Not only was it not certain whose fault this accident was, it wasn't even certain who hit whom.  More to the point, it didn't matter, since this event would have rated just a shoulder-shrug even if the participants had been a cabbie going off duty and a commuter trying to get into the Lincoln Tunnel after an hour wait.  After scrutinizing the aftermath of this collision I was unlimbering my shoulders for the dismissive shrug when the other driver, exhibiting consternation, asserted that he would prefer to wait for the police. 

Overlong as this is becoming, you will probably remember that this was a Japanese gentleman.  He had little reason to Remember the 4th of July.  I, who was on my way to Jeff's 4th of July BBQ and had every reason to remember it, and was a bit nonplussed by his request.  Why?  Because I knew it would be a long wait indeed.  Why?  Because the police, in the late afternoon on a hot 4th of July, are all at home in the Boroughs.  What are they doing?  They are BBQing at their own parties, and preparing to render safe the illegal fireworks they have thoughtfully confiscated from the neighborhood kids earlier that day and week.  I don't imagine I need to explain the procedure.  The number of police eager to "investigate" this "accident" could be numbered in the single digits, and that would be because they were on a punishment detail in the Bronx.  Nonetheless, my accident buddy was within his rights and we begin exchanging the usual license and insurance information.

During this exchange, he explained how distressed he was because it was a friend's car, and how he was returning to Japan tomorrow.  At this point whatever minimal tension I was experiencing departed.  Not only was there nothing that could be considered an accident, the only person who cared was going to be half a world away before anyone found out.  My inner Freberg emerged.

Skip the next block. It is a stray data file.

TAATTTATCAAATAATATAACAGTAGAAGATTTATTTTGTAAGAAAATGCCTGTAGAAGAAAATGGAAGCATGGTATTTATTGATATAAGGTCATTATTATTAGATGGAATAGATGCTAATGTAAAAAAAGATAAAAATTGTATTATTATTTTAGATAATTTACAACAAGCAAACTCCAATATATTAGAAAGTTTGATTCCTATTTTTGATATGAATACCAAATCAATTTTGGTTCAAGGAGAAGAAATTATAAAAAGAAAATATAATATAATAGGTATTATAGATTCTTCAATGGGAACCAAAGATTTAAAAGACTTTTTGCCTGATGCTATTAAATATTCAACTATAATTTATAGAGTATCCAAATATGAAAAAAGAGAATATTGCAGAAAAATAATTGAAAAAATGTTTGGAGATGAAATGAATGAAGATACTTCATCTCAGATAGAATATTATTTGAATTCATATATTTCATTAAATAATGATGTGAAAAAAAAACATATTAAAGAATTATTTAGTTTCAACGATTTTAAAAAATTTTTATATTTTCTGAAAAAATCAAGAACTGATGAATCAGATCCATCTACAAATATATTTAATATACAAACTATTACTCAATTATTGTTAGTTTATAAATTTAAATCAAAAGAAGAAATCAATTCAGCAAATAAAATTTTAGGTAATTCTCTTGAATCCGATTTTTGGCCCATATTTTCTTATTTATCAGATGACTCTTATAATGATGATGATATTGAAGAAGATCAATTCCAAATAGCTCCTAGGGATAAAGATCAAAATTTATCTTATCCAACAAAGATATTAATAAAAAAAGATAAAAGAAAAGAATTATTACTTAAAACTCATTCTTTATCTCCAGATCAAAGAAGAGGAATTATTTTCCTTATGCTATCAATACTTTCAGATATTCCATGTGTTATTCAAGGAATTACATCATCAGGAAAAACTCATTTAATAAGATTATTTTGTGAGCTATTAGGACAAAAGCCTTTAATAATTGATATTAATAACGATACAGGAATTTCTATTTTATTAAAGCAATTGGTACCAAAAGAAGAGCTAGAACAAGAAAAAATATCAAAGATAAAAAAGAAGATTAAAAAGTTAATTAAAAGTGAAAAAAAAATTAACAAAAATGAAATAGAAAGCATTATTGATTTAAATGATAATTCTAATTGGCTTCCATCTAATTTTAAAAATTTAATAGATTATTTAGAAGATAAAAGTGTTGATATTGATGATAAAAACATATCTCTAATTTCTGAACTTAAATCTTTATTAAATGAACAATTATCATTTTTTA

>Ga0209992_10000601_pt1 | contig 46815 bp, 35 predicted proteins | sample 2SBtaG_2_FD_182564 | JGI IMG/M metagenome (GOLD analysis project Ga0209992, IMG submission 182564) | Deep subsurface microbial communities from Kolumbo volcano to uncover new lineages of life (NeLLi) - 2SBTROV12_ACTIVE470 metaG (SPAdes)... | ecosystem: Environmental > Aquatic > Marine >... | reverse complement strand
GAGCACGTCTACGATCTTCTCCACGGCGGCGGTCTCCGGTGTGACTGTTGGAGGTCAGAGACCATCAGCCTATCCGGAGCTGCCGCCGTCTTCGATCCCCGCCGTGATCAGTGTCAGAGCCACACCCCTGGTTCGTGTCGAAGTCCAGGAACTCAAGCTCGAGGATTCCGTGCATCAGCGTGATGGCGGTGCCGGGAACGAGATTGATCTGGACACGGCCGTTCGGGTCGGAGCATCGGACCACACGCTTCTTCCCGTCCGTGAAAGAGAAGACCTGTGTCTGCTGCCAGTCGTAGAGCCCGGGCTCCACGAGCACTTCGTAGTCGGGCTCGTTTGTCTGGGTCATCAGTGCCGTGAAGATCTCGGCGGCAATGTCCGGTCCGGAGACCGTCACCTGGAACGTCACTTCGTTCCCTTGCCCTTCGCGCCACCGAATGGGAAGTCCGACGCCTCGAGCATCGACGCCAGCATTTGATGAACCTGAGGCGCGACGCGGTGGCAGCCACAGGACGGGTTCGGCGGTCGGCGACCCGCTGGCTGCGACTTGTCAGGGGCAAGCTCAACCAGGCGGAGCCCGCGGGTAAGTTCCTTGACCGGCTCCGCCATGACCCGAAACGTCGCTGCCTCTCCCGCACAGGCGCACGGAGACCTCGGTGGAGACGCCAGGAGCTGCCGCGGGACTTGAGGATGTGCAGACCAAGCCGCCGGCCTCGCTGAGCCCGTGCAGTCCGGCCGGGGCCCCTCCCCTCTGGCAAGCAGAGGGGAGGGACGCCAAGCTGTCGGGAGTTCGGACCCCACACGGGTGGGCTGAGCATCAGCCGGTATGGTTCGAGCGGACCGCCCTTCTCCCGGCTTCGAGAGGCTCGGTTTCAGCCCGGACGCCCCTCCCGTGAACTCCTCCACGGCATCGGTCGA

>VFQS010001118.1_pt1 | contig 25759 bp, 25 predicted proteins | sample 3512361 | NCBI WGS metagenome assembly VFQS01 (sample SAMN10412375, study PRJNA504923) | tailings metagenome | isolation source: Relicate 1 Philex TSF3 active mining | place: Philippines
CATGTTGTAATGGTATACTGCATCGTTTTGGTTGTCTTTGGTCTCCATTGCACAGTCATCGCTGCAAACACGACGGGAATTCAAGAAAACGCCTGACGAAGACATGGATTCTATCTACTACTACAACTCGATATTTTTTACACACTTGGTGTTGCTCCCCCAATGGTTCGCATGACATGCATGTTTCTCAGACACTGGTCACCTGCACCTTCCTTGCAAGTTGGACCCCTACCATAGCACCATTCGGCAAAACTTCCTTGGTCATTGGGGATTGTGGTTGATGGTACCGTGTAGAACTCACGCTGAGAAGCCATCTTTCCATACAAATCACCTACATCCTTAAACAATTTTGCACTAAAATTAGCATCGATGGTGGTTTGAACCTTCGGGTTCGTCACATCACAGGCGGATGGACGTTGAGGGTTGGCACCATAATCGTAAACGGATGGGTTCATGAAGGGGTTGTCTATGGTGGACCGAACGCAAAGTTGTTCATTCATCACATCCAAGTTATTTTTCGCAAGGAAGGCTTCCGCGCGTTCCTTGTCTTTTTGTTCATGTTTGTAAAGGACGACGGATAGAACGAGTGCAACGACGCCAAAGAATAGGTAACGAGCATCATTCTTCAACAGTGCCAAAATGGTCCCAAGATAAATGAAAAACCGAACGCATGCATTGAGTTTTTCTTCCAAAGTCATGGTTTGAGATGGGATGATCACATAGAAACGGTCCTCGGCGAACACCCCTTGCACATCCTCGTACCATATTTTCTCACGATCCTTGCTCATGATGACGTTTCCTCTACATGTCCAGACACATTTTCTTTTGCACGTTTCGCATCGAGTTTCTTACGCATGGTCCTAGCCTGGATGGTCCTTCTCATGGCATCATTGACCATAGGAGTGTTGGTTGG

Wallet out, scrabbling among my driving documents, I spied my photograph of the HP9825A.  "Look!  Here's a picture of my computer!  This was taken last summer..."

"Ah!  Very nice.  You have computer!  They will be very important, you know!"  In fact, his entire demeanor changed.  I was no longer an American thug driving a disreputable vehicle, I was now a partner in a brave new future.  Either that, or maybe he finally realized that he had a long, long, wait for a policeman.  In any event, we concluded our document exchange and went our respective ways, mine being to a delightful BBQ in the 'burbs and his, I'm assuming, to apologize to his friend for the ding, hopefully in a way that required no sharp objects.  Needless to say, that was the conclusion of this minor interlude.

It all turned out well.  In fact, I enjoyed the suburban BBQ so much that when Jeff moved away and I myself moved to the 'burbs I decided to carry on the tradition.  Which is why, while you are reading this blog, I'm most likely carrying cases of beverages, adult and otherwise, to the refrigerators and ice buckets various.  And, since only a tiny handful of friends read this, you, most likely, are checking the weather and hoping it will be clement for tomorrow's festivities for which, of course, you RSVPed.  Clement or otherwise, attending or otherwise, Happy Independence Day!

Richard Factor